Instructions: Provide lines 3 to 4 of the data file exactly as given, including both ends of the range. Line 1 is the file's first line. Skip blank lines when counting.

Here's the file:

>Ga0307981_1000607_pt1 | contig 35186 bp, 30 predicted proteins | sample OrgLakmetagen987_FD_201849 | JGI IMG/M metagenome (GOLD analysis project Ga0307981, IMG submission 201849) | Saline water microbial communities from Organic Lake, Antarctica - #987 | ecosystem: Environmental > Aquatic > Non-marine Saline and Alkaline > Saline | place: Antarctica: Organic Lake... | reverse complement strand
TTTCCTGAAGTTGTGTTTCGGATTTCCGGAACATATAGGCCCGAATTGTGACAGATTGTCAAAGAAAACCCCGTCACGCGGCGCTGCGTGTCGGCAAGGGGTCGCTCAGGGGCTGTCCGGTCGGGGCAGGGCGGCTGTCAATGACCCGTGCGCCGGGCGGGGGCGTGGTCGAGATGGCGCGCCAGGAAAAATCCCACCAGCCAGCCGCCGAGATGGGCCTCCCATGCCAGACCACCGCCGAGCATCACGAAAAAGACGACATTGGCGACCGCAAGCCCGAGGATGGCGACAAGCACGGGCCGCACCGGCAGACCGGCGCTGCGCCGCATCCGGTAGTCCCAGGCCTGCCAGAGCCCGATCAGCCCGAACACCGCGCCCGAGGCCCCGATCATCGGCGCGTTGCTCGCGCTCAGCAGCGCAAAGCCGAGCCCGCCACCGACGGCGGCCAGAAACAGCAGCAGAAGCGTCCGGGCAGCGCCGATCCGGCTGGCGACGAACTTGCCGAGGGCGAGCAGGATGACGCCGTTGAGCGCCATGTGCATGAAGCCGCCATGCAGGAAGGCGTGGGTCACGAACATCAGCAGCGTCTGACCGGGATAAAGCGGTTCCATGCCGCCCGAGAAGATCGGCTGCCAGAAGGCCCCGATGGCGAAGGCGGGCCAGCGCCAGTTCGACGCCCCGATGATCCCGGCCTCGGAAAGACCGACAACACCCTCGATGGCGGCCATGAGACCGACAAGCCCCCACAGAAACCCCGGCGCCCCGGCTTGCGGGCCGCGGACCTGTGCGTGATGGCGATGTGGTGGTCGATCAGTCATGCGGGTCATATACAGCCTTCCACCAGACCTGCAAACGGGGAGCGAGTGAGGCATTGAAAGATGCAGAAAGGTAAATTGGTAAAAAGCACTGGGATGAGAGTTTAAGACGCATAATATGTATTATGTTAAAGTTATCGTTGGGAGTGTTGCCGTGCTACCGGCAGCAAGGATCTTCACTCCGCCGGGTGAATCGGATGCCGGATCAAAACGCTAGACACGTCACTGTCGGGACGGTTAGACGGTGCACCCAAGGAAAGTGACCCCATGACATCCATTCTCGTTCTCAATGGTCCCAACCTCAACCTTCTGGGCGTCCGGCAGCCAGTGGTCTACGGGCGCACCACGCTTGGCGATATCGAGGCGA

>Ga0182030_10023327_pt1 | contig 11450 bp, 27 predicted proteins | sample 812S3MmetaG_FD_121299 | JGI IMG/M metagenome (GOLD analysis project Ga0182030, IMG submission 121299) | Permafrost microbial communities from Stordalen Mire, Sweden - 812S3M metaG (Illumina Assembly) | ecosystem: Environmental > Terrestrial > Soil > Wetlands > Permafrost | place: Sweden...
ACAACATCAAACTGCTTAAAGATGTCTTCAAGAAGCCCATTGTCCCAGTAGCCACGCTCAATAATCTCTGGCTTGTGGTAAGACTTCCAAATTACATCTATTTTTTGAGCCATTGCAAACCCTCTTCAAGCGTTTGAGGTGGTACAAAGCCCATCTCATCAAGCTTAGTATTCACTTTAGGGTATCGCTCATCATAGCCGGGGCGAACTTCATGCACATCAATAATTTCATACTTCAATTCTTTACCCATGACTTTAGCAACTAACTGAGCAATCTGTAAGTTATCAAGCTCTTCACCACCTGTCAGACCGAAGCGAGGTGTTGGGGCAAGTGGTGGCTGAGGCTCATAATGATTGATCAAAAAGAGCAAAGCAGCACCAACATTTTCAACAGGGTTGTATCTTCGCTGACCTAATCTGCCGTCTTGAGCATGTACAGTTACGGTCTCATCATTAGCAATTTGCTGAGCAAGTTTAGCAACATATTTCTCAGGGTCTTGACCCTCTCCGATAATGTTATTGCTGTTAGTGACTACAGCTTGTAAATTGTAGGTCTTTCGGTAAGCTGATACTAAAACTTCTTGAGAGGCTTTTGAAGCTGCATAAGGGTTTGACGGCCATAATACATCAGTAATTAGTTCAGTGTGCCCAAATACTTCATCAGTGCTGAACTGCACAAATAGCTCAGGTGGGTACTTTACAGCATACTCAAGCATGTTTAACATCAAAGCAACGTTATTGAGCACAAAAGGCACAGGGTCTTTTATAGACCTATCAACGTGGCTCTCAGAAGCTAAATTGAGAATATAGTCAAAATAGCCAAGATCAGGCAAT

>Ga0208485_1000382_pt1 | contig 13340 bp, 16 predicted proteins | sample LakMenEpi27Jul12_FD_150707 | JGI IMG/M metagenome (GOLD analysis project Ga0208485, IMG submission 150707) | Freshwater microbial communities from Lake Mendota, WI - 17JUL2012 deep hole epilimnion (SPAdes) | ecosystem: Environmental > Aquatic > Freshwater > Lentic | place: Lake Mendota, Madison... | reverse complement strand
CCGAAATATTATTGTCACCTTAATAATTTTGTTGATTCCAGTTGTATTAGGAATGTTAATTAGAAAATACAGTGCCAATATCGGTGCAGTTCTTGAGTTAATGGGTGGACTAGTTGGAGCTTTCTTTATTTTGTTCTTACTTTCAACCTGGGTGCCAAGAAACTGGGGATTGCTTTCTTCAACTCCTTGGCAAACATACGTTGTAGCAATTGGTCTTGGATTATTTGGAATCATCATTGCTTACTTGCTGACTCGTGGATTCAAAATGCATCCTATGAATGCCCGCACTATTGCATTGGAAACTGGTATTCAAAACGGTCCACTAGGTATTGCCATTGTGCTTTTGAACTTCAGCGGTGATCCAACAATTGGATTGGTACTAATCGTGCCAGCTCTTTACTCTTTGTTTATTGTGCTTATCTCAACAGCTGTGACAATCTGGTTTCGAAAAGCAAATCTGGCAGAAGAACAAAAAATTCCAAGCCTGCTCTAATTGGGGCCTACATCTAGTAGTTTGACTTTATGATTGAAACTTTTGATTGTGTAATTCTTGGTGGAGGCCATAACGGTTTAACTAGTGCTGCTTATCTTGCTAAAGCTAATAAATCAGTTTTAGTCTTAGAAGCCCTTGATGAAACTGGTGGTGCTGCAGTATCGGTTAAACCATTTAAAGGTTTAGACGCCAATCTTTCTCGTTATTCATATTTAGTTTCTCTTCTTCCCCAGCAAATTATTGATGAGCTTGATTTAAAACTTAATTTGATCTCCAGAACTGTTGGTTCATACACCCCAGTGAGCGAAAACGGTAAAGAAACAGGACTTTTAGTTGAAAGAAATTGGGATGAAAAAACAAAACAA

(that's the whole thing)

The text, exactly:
>Ga0182030_10023327_pt1 | contig 11450 bp, 27 predicted proteins | sample 812S3MmetaG_FD_121299 | JGI IMG/M metagenome (GOLD analysis project Ga0182030, IMG submission 121299) | Permafrost microbial communities from Stordalen Mire, Sweden - 812S3M metaG (Illumina Assembly) | ecosystem: Environmental > Terrestrial > Soil > Wetlands > Permafrost | place: Sweden...
ACAACATCAAACTGCTTAAAGATGTCTTCAAGAAGCCCATTGTCCCAGTAGCCACGCTCAATAATCTCTGGCTTGTGGTAAGACTTCCAAATTACATCTATTTTTTGAGCCATTGCAAACCCTCTTCAAGCGTTTGAGGTGGTACAAAGCCCATCTCATCAAGCTTAGTATTCACTTTAGGGTATCGCTCATCATAGCCGGGGCGAACTTCATGCACATCAATAATTTCATACTTCAATTCTTTACCCATGACTTTAGCAACTAACTGAGCAATCTGTAAGTTATCAAGCTCTTCACCACCTGTCAGACCGAAGCGAGGTGTTGGGGCAAGTGGTGGCTGAGGCTCATAATGATTGATCAAAAAGAGCAAAGCAGCACCAACATTTTCAACAGGGTTGTATCTTCGCTGACCTAATCTGCCGTCTTGAGCATGTACAGTTACGGTCTCATCATTAGCAATTTGCTGAGCAAGTTTAGCAACATATTTCTCAGGGTCTTGACCCTCTCCGATAATGTTATTGCTGTTAGTGACTACAGCTTGTAAATTGTAGGTCTTTCGGTAAGCTGATACTAAAACTTCTTGAGAGGCTTTTGAAGCTGCATAAGGGTTTGACGGCCATAATACATCAGTAATTAGTTCAGTGTGCCCAAATACTTCATCAGTGCTGAACTGCACAAATAGCTCAGGTGGGTACTTTACAGCATACTCAAGCATGTTTAACATCAAAGCAACGTTATTGAGCACAAAAGGCACAGGGTCTTTTATAGACCTATCAACGTGGCTCTCAGAAGCTAAATTGAGAATATAGTCAAAATAGCCAAGATCAGGCAAT